Industry April, 27th 2011 by IHW

What aboat inline hockey in Canada?

Canada is where people love hockey. Ice hockey. Fortunately more and more people are starting to play inline hockey in the summer months and Canada’s national teams are slowly becoming one of the world’s top contenders. We spoke to three of Team Canada’s players that are probably more well known in Europe then they are in Canada. We asked Thomas Woods (1988), Dave Hammond (1985) and Frédérick Corbeil (1976) the same three questions:

Tell us a little bit about yourself, where you have been this past year and how inline hockey has influenced you on a daily basis.

Thomas: My name is Thomas Woods I am a 22-year-old 4th year business student in Vancouver, BC. I have been playing inline hockey for 12 years now. I recently returned from Caen, France where I was studying in a semester abroad program and I also had the opportunity to play for the Caen Conquerants in the French Elite League. I had an amazing time in France.  The level of inline hockey was very high and I made some great friends. I returned home in December and played Narch Winternationals with the Tour Mudcats. Since returning to Vancouver I have started playing in two inline hockey leagues and I am currently training for Team Canada tryouts in May. Inline hockey influences me on a daily basis by allowing me to travel around the world and play the sport that I love. I also really enjoy the opportunities to coach and mentor the next generation of inline players. Playing inline hockey has really broadened my horizons and continues to give me incredible experiences, both in Canada and internationally.

Thomas Woods playing for Team Canada at the 2010 IIHF World Championships

Frédérick: Hi, I’m Frederick Corbeil from Montreal, Quebec. I’m player coach of a team from Paris (Les Corsaires de Paris -ed). Inline hockey is my job, I’m on skates every day except monday.

Dave: The past two and half years I have been teaching roller hockey for the Coastal Pirates hockey club located in Namibia, Africa. I work 5 days a week and teach from roughly 2 pm until 9pm every day. I am on my skates nearly 30 plus hours a week and there isn’t a day that goes by in which I’m not doing something for the sport of roller hockey, whether that be teaching it in 3rd world countries or playing it myself.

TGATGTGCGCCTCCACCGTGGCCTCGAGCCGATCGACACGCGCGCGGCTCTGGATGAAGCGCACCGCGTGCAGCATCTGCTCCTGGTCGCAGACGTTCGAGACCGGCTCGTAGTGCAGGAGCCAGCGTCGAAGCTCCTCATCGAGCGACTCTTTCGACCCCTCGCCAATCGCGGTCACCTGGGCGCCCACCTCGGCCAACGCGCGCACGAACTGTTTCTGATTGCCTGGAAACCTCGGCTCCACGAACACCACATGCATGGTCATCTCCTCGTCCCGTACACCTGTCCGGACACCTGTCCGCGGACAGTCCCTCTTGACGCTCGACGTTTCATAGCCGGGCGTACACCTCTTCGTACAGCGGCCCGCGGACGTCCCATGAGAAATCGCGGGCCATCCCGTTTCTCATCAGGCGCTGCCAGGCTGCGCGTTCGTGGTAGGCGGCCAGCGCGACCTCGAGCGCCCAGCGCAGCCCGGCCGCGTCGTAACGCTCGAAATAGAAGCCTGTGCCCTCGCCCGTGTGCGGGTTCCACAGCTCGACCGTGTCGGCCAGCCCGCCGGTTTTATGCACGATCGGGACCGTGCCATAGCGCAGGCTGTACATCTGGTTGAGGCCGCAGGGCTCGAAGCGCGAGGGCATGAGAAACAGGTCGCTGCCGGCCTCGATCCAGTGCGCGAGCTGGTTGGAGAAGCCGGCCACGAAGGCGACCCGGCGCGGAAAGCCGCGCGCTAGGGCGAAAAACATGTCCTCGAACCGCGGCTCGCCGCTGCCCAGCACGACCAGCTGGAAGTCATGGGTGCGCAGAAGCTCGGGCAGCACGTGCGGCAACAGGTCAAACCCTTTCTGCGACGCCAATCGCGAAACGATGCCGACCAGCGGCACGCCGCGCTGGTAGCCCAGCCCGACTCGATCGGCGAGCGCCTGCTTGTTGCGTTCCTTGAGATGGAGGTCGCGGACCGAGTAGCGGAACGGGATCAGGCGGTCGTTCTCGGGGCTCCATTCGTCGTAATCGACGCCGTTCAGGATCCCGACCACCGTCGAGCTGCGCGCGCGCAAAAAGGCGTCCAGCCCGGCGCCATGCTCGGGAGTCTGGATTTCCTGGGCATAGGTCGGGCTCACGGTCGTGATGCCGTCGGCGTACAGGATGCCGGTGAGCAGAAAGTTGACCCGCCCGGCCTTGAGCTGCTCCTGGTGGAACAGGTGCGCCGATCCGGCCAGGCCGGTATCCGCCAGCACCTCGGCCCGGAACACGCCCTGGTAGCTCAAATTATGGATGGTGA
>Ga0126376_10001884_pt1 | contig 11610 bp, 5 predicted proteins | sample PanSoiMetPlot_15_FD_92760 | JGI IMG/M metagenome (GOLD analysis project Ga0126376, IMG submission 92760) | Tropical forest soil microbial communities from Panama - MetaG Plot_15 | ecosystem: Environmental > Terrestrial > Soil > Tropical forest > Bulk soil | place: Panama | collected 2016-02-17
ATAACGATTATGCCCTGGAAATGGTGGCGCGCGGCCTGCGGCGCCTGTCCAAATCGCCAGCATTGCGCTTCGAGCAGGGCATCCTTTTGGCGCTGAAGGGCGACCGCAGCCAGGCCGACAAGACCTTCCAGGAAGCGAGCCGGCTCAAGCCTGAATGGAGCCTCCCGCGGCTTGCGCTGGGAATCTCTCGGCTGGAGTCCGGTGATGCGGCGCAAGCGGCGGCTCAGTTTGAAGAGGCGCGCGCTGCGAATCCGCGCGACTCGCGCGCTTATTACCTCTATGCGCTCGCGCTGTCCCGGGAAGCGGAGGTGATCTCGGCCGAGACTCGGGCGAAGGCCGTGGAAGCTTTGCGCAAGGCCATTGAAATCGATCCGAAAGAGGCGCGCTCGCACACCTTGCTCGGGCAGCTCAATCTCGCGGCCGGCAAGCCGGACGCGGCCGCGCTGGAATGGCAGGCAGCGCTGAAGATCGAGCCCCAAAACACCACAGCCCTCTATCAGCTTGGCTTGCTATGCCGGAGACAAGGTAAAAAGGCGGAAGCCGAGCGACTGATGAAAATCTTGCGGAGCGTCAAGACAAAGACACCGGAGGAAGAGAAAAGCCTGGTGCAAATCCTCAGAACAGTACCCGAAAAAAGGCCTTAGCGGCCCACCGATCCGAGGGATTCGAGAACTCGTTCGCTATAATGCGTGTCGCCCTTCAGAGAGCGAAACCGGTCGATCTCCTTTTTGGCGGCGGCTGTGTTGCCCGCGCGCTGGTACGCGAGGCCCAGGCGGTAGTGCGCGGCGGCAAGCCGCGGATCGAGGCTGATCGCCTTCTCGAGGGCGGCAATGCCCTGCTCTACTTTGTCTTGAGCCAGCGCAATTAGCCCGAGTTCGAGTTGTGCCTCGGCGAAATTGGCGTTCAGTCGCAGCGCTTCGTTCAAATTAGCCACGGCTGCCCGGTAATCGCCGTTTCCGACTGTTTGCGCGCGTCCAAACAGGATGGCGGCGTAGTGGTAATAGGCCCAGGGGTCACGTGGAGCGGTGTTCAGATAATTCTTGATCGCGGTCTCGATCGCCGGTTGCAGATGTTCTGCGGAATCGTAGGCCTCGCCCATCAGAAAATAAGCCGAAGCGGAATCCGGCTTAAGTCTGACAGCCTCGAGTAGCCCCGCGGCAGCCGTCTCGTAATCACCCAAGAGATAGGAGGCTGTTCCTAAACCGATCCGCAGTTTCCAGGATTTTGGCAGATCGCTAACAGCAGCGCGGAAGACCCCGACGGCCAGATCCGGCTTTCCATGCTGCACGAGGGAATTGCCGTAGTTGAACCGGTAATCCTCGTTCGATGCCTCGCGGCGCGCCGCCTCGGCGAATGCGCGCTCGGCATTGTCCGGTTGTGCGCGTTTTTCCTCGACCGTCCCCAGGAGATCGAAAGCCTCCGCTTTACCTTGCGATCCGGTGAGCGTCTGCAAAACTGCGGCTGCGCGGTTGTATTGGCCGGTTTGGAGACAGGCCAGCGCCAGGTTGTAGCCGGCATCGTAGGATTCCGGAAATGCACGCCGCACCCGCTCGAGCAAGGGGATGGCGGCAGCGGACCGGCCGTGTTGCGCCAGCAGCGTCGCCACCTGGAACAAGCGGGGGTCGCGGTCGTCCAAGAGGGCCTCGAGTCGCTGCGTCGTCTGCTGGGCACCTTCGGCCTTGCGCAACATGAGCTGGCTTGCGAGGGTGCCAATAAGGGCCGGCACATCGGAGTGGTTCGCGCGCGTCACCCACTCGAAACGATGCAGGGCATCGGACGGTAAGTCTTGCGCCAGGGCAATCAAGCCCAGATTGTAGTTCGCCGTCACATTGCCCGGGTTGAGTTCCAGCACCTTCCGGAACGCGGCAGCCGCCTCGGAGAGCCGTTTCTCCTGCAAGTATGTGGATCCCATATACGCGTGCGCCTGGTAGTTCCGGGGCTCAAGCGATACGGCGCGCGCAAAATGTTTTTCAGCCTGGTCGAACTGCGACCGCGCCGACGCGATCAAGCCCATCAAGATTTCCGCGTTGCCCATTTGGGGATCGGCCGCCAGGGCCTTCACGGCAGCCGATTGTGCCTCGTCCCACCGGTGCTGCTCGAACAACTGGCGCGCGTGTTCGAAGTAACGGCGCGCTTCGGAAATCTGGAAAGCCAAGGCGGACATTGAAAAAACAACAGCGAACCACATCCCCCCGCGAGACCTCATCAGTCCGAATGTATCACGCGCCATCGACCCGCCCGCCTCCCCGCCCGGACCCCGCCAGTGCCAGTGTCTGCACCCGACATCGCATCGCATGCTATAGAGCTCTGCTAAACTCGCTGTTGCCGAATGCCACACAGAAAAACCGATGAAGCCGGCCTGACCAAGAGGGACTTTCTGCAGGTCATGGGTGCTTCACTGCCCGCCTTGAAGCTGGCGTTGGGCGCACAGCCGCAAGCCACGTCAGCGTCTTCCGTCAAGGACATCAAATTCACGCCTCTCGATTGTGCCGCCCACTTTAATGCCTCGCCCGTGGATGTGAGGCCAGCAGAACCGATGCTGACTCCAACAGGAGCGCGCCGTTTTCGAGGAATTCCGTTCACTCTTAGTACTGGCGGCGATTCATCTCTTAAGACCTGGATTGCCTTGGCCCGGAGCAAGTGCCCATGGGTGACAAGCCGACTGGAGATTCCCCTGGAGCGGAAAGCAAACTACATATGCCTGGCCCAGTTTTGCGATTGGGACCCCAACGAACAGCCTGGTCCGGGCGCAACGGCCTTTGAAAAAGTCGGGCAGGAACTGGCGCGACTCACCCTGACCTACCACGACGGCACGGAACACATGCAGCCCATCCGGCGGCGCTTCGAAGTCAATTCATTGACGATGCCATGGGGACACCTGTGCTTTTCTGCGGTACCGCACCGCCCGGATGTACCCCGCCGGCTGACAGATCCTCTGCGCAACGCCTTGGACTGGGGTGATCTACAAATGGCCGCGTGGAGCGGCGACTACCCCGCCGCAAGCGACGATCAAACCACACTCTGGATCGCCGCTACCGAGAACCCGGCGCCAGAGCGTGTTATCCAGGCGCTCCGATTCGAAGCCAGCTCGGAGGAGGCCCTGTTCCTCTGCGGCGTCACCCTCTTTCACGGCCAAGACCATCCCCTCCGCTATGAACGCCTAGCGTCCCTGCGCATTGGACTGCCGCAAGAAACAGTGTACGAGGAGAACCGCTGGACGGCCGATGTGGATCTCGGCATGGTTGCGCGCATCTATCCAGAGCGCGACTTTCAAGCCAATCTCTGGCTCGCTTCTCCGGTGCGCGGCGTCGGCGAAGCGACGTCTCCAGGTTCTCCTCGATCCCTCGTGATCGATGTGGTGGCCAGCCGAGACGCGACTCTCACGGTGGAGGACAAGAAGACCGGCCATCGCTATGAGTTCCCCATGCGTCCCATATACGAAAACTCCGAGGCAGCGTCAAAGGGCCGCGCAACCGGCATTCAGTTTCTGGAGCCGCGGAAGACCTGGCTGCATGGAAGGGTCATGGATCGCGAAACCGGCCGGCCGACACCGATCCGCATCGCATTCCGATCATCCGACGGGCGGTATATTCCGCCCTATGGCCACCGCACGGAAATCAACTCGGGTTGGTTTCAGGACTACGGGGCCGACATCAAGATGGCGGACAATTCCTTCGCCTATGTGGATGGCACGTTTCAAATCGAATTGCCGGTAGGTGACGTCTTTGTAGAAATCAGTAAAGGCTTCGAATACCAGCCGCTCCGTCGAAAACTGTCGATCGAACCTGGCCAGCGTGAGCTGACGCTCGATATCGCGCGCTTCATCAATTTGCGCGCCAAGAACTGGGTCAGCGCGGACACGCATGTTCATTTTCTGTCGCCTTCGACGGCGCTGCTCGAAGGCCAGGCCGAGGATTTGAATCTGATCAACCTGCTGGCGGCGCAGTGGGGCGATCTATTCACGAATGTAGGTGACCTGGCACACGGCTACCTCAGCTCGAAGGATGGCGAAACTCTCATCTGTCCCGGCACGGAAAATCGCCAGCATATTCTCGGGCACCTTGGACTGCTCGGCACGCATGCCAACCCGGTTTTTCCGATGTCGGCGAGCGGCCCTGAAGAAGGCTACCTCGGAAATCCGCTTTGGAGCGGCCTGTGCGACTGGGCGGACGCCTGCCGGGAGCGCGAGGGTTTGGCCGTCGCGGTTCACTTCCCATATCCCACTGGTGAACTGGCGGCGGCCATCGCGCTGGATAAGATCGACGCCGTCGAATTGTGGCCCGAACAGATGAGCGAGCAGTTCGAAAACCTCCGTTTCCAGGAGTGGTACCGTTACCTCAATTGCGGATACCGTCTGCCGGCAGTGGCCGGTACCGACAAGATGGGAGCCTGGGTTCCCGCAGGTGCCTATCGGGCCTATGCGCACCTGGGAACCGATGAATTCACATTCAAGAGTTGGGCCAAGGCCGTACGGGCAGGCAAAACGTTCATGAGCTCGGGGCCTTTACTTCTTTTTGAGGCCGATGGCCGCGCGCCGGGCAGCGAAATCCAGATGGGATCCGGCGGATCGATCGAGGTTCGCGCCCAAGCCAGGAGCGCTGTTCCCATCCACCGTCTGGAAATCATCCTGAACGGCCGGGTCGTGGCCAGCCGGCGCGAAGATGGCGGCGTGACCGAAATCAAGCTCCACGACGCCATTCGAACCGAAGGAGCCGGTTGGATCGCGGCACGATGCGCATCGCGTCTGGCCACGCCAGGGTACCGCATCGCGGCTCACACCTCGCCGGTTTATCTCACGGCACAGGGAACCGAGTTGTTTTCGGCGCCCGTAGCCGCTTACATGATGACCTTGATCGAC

What do you think about the state of inline hockey in Canada? Do you think the love for ice hockey makes it harder for inline hockey to evolve in Canada?

Frédérick: Our sport is growing considerably in recent years and will continue to do so, I’m sure. Ice hockey will always be more important due to our long winter season and the culture of this sport in our country.

Frédérick Corbeil at the 2010 FIRS World Championships (photo by Štěpán Tomš)

Dave: Canada is ice hockey; it always has been and always will. The biggest problem in Canada is the amount of year round facilities available for our wonderful sport. In Toronto roller hockey only goes for 3 months a year, and simply due to the fact that it takes place when the ice is melted. Players only come to roller once their ice seasons have ended. As the sport continues to evolve I think a strong push will be made for roller hockey as more and more players are going from wheels to blades and making it all the way to the NHL. Until we start getting paid big money for roller hockey, it will never really have a chance in Canada with ice hockey being the dominate sport through the entire country.

Thomas: It’s tough to say where the state of inline hockey is in Canada. I would like to say that it is continuously growing but it’s still no-where near where it was in the hay-days of the RHI and the Vancouver Voodoo. I have seen more ice hockey players giving inline hockey a try and realizing the benefit of the sport but ice Hockey still dominates Canada and it’s very hard to change the perception of inline hockey in a strictly ice hockey player’s mind. I think one of the main reasons is that we have very few full year inline hockey facilities. There just isn’t the option for some guys to play inline all year round. I hope one day that we can get back to where it was in the early 90’s when I would go watch the Voodoo play.

What are your plans for this summer? NARCh Finals? IIHF or FIRS World Championships? What league will you play in after the summer?

Dave: My plans for this summer are simple; play as much high level roller hockey as possible. I have just finished up my two and half years in Namibia and am looking to get back on the roller hockey map. I will be at all the big events this summer. I will be playing NARCh and TORHS Pro with my Reebok team and State wars, either with California or Ontario if Canada will have a team. If politics stay out of it, I will represent Canada at both IIHF and FIRS events this summer. As for next year I am currently looking for a team to play professionally in Europe. I plan on being there for the entire season of 2011/2012.

Dave Hammond at the 2010 FIRS World Championships (photo by Štěpán Tomš)

Frédérick: I’ll go to Italy to represent Canada in the FIRS World Championships in July and will play NARCH Pro and 35 and older in Florida at the end of that month. After that it’s time for a three week vacation and then I’ll return to France to prepare for the new season with my French team.

Thomas: I am hoping to play IIHF, FIRS, and NARCh this summer but it all depends on money. It’s very expensive and difficult to take so much time off work. I have been talking with a few sponsors but am always looking for more. I hope that I can play all three tournaments because they are always an amazing time.

Let us know what you think in the comment section below!

  • lindsey lohan says

    nice one hammond… what 3 world country….. We fed u and u had a warm bed ( at tavern)

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